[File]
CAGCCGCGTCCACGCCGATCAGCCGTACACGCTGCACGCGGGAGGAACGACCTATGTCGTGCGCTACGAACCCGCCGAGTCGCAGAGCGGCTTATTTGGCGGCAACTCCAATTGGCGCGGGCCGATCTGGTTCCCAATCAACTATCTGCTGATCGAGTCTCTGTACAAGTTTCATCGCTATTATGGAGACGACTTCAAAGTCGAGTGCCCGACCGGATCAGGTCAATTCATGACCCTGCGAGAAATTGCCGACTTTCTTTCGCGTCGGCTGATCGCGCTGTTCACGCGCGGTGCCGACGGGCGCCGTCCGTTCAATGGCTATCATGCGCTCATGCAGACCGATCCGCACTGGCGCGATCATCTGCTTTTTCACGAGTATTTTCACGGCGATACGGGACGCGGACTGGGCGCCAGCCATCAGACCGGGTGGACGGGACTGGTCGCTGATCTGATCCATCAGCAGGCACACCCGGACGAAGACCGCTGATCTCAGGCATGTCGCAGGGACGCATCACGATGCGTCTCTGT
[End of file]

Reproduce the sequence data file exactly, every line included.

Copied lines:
CAGCCGCGTCCACGCCGATCAGCCGTACACGCTGCACGCGGGAGGAACGACCTATGTCGTGCGCTACGAACCCGCCGAGTCGCAGAGCGGCTTATTTGGCGGCAACTCCAATTGGCGCGGGCCGATCTGGTTCCCAATCAACTATCTGCTGATCGAGTCTCTGTACAAGTTTCATCGCTATTATGGAGACGACTTCAAAGTCGAGTGCCCGACCGGATCAGGTCAATTCATGACCCTGCGAGAAATTGCCGACTTTCTTTCGCGTCGGCTGATCGCGCTGTTCACGCGCGGTGCCGACGGGCGCCGTCCGTTCAATGGCTATCATGCGCTCATGCAGACCGATCCGCACTGGCGCGATCATCTGCTTTTTCACGAGTATTTTCACGGCGATACGGGACGCGGACTGGGCGCCAGCCATCAGACCGGGTGGACGGGACTGGTCGCTGATCTGATCCATCAGCAGGCACACCCGGACGAAGACCGCTGATCTCAGGCATGTCGCAGGGACGCATCACGATGCGTCTCTGT